Another problem here is that over time, the gutter expands, and the spike becomes loose. This is not the type to use if you live in areas with temperate climates where extreme heat and cold affect the materials of the gutter.
2. Hidden Hangers
Compared to spike, the hidden hangers don’t get loose over time. These are installed by securing the hook at the gutter's center and then drilling the screw to the back of the fascia. They are "hidden" because they secure the gutter from the inside.
Hidden hangers are sturdier than spikes. They can carry loads of ice or snow, so you don’t have to worry about gutter sagging. This kind also pairs well with the K-style gutter.
3. Exposed Brackets and Straps
Exposed brackets and straps are also called U-shaped brackets. They fit perfectly into half-round gutters because of their shape. This type is load-bearing, making it ideal for places that get heavy rains.
Exposed brackets let the gutter expand and contract. These are a good choice of gutter hangers because they are not prone to corrosion. They also provide a more polished look to your home.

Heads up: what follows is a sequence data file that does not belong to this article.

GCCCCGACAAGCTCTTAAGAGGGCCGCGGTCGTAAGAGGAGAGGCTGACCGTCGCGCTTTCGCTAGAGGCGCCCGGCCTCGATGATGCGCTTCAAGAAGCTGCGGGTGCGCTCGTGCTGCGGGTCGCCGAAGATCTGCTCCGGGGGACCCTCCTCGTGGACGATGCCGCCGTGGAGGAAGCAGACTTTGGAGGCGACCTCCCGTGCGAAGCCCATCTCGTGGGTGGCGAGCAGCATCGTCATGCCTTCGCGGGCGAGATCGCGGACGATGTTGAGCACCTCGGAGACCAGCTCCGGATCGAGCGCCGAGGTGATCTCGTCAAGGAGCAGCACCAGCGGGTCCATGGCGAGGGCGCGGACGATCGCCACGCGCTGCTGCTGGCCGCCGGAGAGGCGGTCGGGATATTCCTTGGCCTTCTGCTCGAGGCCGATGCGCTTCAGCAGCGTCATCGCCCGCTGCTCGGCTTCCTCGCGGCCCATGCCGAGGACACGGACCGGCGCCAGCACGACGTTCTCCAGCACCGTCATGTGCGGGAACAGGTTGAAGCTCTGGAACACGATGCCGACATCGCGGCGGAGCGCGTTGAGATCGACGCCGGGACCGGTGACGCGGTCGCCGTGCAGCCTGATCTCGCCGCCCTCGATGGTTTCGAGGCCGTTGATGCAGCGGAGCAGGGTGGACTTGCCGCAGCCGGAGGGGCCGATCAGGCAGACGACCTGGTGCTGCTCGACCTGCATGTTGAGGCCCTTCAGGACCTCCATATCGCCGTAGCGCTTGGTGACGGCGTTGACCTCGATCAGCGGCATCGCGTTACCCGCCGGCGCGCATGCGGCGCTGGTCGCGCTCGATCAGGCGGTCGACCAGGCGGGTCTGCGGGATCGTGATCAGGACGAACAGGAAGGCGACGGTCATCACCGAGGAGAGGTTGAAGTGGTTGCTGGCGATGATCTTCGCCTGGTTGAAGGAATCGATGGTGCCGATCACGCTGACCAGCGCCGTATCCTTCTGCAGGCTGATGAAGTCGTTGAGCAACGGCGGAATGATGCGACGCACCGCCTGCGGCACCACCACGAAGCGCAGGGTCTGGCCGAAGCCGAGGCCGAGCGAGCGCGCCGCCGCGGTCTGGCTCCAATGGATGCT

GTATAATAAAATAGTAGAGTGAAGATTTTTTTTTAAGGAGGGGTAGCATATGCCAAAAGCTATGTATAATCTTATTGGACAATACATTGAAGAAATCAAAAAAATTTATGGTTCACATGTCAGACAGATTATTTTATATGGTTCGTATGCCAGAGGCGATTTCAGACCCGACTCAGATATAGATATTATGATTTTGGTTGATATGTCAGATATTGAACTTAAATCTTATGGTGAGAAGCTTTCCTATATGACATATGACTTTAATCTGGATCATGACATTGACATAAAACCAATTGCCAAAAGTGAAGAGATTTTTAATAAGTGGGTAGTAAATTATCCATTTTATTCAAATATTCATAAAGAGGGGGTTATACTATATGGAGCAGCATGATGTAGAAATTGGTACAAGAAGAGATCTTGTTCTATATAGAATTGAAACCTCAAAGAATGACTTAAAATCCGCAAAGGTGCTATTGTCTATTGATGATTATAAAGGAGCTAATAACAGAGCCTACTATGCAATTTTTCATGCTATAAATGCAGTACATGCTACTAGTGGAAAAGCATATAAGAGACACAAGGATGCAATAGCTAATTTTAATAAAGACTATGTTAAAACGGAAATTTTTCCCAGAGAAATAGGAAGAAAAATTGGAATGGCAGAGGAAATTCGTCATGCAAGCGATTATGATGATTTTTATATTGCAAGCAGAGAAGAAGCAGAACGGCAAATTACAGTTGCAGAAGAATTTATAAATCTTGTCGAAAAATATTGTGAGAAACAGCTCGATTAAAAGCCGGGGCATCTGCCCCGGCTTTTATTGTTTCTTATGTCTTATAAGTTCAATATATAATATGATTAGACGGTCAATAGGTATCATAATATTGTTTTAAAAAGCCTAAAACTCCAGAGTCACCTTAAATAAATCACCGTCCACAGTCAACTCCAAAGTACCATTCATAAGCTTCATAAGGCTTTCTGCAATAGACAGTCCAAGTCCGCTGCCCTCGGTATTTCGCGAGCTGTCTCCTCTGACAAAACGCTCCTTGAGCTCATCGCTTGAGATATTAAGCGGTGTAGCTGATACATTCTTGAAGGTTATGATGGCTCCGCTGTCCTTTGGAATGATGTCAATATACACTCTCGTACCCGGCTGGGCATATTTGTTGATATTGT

Note that the straps may come loose over time, so be careful not to knock them off while cleaning your gutters.
4. T-Bar Hangers
This type looks like a hidden hanger, but it comes with a vertical metal strap attached to the middle. Unlike most hangers, the end of the T-Bar strap is fastened to the root, not the fascia.
This is a good option if your gutters cannot be attached to the fascia. Aesthetically, these are a good choice because the hangers are not visible from the ground.
At the end of the day, your choice of gutter hangers depends on which aspect you prioritize. Consider the climate in your area, design, ease of installation, material, and the sturdiness of the hangers.
What Are Gutter Hangers Made Of?
Gutter hangers should be made of the same materials as your gutters. This is not only for aesthetic value but also for preventing the hangers’ corrosion.
Galvanize corrosion results from two different materials coming in contact with each other when coupled with a corrosive electrolyte, usually water. The following are the most common gutter hanger materials on the market:
- Aluminum: The most common material for hangers. It is corrosion resistant and also budget friendly.
- Copper: If you are looking for durability, you should pick this one. However, copper is not so popular because it is pricey.
- Galvanized Steel: This is durable and able to withstand hot and cold temperatures. Zinc coating protects galvanized steel from the elements.
Keep in mind that it is significant to use the same materials for gutter and gutter hangers during installation to mitigate deterioration.
Why Is The Gutter Pulling Away From The House?